If a firm decides to accept the contract, then the firm may use the loan money m from the intermediary to offer a wage w to the laborer. The firm may only use the loaned money from the intermediary to offer a wage, so 0 ≤ w ≤ m. In return for consuming wage w in the DM, laborers supply labor L to the firm in the CM, which the firm can use to produce its output at the rate F(L). Firms and laborers use a generalized Nash bargaining solution to determine the distribution of surplus from this trade. The generalized Nash solution at period t follows Equation (1) for some 2.


After firms produce and sell their output in the CM, firms repay the loan repayment amount r to the intermediaries. At the end of the period, all matches are destroyed and the cycle repeats again next period. Each variable r, m, L, and w can be offered in perfectly divisible units.

The objective functions for firms, labors, and intermediaries are shown in Equations (2), (3) and (4)3.




Consistent with asymmetric information between lenders and borrowers, I assume that intermediaries have imperfect knowledge about the firm and can only observe that the firm requires to optimize profits, where is white noise.

In this context, θ represents the relative bargaining power of firms and laborers with higher θ indicating more firm bargaining power.

3. Model Results

When considering optimization at a particular period t, I omit the t subscripts for brevity. In addition, variables with a superscript * denote a Pareto optimal level for that variable.

If the intermediaries were to have perfect information about the firms’ activities and could raise capital for sufficiently low cost, then the level of output would be Pareto efficient, as intermediaries could extract all of the surplus from the firm. First, consider the bargaining problem between the firm and the laborer. Taking natural logs of the bargaining solution and letting μ denote a Lagrange multiplier, the Karush-Kuhn-Tucker Lagrangian can be written as Equation (5)4.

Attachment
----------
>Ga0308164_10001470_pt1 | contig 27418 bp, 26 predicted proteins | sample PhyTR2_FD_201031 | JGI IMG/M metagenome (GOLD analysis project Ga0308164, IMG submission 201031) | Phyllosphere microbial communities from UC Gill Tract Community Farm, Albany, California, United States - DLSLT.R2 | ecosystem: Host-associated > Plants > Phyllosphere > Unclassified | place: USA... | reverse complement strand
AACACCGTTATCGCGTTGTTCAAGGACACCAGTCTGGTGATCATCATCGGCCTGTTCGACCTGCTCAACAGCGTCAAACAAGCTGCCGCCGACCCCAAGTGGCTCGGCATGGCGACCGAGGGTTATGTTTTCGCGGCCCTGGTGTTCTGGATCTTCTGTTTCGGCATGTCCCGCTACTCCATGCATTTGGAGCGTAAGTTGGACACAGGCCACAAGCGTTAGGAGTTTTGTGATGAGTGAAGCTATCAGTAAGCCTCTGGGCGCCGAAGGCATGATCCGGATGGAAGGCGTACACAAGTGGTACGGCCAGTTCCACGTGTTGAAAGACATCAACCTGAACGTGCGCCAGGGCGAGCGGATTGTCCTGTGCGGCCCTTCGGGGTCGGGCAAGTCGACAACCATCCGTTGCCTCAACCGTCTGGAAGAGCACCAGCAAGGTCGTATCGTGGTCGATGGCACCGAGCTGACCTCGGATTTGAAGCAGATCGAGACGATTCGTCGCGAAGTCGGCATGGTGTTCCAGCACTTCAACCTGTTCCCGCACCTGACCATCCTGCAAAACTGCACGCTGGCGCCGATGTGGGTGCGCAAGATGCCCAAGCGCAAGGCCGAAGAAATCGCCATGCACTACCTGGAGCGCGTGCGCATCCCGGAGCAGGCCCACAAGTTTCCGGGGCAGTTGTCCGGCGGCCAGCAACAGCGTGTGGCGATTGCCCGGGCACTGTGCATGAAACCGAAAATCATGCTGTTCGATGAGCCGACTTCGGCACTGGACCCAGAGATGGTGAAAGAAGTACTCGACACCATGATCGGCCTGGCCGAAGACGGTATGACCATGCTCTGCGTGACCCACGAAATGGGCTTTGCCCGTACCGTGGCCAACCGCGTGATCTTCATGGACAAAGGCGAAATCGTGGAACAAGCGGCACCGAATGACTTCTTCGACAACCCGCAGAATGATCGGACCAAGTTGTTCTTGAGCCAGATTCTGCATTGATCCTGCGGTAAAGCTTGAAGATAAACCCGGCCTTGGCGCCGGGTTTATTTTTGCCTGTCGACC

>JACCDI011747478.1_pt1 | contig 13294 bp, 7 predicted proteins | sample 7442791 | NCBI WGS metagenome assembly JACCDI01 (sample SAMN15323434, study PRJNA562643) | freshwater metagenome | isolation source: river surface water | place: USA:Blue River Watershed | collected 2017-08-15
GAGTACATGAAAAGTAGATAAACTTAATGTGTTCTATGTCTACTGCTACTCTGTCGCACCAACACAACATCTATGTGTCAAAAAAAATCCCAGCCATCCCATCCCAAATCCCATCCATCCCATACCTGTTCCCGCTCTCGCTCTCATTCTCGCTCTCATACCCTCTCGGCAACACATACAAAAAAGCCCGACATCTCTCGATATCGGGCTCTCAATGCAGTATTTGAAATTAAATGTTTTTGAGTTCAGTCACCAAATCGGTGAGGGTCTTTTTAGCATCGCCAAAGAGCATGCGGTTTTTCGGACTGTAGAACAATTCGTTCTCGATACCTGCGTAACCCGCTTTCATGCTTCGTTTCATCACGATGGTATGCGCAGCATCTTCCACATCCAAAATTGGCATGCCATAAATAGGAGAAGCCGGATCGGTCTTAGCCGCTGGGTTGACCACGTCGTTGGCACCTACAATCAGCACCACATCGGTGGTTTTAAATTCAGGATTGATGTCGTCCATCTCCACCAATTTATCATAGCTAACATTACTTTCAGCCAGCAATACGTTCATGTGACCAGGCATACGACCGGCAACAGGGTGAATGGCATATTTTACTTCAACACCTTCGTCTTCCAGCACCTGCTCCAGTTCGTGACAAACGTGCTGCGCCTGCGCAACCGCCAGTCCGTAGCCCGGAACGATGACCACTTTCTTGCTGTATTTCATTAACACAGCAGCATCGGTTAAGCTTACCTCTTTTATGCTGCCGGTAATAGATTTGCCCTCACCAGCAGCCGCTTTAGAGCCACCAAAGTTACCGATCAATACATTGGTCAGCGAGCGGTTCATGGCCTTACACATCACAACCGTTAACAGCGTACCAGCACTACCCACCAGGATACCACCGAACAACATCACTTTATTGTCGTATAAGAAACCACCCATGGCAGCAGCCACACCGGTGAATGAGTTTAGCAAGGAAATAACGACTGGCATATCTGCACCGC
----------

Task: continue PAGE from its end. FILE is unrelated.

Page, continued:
If the wage constraint does not bind, then firms and laborers trade optimally and the outcome is Pareto efficient. The first order conditions at the maximum of Equation (5) are:



which results in the optimal labor being traded.

However, under imperfect information and costly capital accumulation, the constraint may bind (w = m) and the quantity of labor traded will be inefficiently low. Taking the first order condition of the Karush-Kuhn-Tucker Lagrangian in Equation (5) with respect to wage when the constraint binds yield Equation (8).


Substituting Equation (6) into Equation (8) and rearranging:



Because of the participation constraint and bounds on,. Since and are both positive, when the wage constraint binds. Therefore, firms would be

willing to hire more labor and households would want to supply more labor, which implies that the total surplus generated at this point is below the maximum amount, or that. In short, if there is a shortage of liquidity provided to the firm, then the production outcome is Pareto inefficient.


The views expressed in this paper are mine and are not necessarily those of the Federal Reserve Board or the Federal Reserve System. I wish to thank Guillaume Rocheteau and an anonymous referee for helpful comments. I am responsible for any errors.


  1. Arrow, K.J. (1962) Economic Welfare and the Allocation of Resources for Invention. In: Nelson, R.R., Ed., The Rate and Direction of Inventive Activity, Princeton University Press, Princeton, 609-626.
  2. Hall, B.H. and Lerner, J. (2009) The Financing of R & D and Innovation. NBER Working Paper 15325.
  3. Allen, F. and Santomero, A.M. (2001) What Do Financial Intermediaries Do? Journal of Banking and Finance, 25, 271-294.
  4. Antunes, A., Cavalcanti, T. and Villamil, A. (2013) Costly Intermediation and Consumption Smoothing. Economic Inquiry, 51, 459-472.
  5. Nosal, E. and Rocheteau, G. (2011) A Search Approach to Money, Payments, and Liquidity. MIT Press, Cambridge.
  6. Beck, T., Demirg c-Kunt, A. and Levine, R. (2000) A New Database on the Structure and Development of the Financial Sector. World Bank Economic Review, 14, 271-294.


1See [6] for data on financial intermediation costs.

2In this context, θ represents the relative bargaining power of firms and laborers with higher θ indicating more firm bargaining power.

3Non-negativity constraints apply for all types of agents.

4The non-negativity conditions on w and L will always hold with the participation constraints on the firm and the laborer, so I omit them.